To use your Baby Buddha pump with Pumpin Pals Flanges:
If you want to use Pumpin Pal flanges, you can follow the above and insert them into your Spectra flanges or into your Medela parts (basically same as how you would use them with your Spectra or Medela pump).
Whether you are using Medela or Spectra parts (with this pump or any other pump), I highly recommend these valves instead of the included valves or duckbills.
To use your Baby Buddha pump with Freemie collection cups:
Note that I haven't done this but got these directions from the company.
When using the pump with open system Freemies you will need to add backflow protection between the Freemies and the pump.
By removing the BabyBuddha components with built In backflow protection in the flanges the system is an open system and needs to be made closed again to protect the pump from any liquid or moisture getting inside the pump unit.
You can add the Freemie tubing to the long stem side of the backflow protection or use a Freemie adapter to connect it.
How loud is it?
The company claims that it's "impressively quiet" and won't draw unnecessary attention. I found it to be louder than my Spectra S1 and Freemie Liberty pumps. Walking down the noisy streets of NYC, people probably wouldn't notice the sound. In a quiet room, however, it's quite noticeable.
What settings should I use?
This is really a question of personal preference.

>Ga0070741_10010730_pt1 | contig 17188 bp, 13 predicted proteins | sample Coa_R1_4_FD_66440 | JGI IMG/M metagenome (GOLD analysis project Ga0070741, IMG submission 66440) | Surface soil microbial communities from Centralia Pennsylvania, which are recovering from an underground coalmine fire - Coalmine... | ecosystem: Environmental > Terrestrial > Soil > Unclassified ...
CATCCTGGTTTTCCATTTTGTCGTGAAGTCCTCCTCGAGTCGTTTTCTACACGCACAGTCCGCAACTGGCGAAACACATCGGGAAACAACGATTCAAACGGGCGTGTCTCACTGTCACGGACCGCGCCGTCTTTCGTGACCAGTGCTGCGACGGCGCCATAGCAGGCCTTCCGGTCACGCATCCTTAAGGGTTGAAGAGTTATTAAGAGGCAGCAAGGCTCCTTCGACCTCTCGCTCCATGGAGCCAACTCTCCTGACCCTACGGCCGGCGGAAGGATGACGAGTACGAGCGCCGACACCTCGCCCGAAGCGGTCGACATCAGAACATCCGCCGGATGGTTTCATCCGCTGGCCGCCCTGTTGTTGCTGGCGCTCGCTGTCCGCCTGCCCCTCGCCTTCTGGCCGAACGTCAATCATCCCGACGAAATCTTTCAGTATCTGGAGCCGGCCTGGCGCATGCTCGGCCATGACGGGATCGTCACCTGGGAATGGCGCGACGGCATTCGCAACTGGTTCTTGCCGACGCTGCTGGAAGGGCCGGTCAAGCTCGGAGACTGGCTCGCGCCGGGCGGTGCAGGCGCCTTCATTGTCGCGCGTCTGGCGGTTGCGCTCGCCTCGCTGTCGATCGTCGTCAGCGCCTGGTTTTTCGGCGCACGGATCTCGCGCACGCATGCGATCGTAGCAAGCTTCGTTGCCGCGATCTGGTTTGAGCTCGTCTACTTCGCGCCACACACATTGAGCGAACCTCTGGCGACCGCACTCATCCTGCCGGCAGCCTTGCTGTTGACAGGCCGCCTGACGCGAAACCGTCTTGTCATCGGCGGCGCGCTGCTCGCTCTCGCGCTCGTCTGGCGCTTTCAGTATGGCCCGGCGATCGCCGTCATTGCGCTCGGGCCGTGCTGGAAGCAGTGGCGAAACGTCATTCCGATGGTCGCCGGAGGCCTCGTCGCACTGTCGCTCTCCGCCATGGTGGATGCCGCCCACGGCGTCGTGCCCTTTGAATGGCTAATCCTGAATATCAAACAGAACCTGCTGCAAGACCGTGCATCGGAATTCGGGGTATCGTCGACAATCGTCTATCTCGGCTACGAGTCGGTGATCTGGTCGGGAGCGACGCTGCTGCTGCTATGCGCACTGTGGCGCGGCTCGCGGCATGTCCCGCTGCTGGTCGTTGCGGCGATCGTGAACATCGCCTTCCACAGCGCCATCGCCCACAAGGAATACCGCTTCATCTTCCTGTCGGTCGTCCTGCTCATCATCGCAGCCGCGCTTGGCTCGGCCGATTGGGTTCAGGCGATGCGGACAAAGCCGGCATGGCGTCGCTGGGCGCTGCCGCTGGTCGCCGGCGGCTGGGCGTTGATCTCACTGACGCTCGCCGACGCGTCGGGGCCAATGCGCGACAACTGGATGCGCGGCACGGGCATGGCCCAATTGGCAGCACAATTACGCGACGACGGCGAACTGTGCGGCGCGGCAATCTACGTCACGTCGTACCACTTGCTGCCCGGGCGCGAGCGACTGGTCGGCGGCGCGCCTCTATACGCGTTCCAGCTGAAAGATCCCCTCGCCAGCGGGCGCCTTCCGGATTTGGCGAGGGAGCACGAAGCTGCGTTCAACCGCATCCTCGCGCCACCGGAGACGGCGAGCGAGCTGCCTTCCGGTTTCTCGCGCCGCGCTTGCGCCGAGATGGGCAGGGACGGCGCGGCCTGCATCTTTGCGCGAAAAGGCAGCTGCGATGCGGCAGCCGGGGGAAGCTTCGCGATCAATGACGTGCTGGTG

When you turn it on, it starts in massage/stimulation mode (which makes sense and is the opposite of how the Spectra works) and automatically increases its level and switches to expression mode.
I personally prefer to override the program and control it manually, so when I turn it on I quickly press the massage/expression toggle button twice to override the auto program. I experimented a bit and found that leaving it in massage / stimulation mode, level 1 yields the most for me in the shortest time. So all I do is turn it on and press the control button twice.
The massage / stimulation pattern takes some getting used to. It massages for a few seconds and then does a really long pull. It can be quite jarring if you aren't expecting it. It took me a while to get used to, and for weeks I'd kind of wince in anticipation of that first long pull but I got used to it.
Company Recommended Settings
For many people, starting in stimulation mode is too intense. The company recommends the following
- start in expression mode (yes the opposite of what you would expect)
- stay in level one until the nipples have warmed up to pumping, or a letdown is triggered
- once the letdown is triggered or you are ready for more intense pumping, switch to the stimulation mode. (Yes still backwards) stay at a comfortable level. You should never feel real pain.
- switch back to expression mode once your letdown has stopped.
- stay in level 1 and if you want, move up a level for higher strength (though for most people, it is never necessary to exceed level 1-2.)
- massage and RELAX.
- work with the pump and breast tissue to trigger another letdown.
- switch back to the stimulation mode once a letdown is triggered and repeat. Levels may be increased, but not always needed.
Other recommended settings
One of the members of my Facebook group for NYC moms of 2018 babies mentioned that she can't handle the pull and uses the pump only in expression mode, which is effective for her. I once absentmindedly started in expression mode and got a letdown quickly too, so it's definitely an option.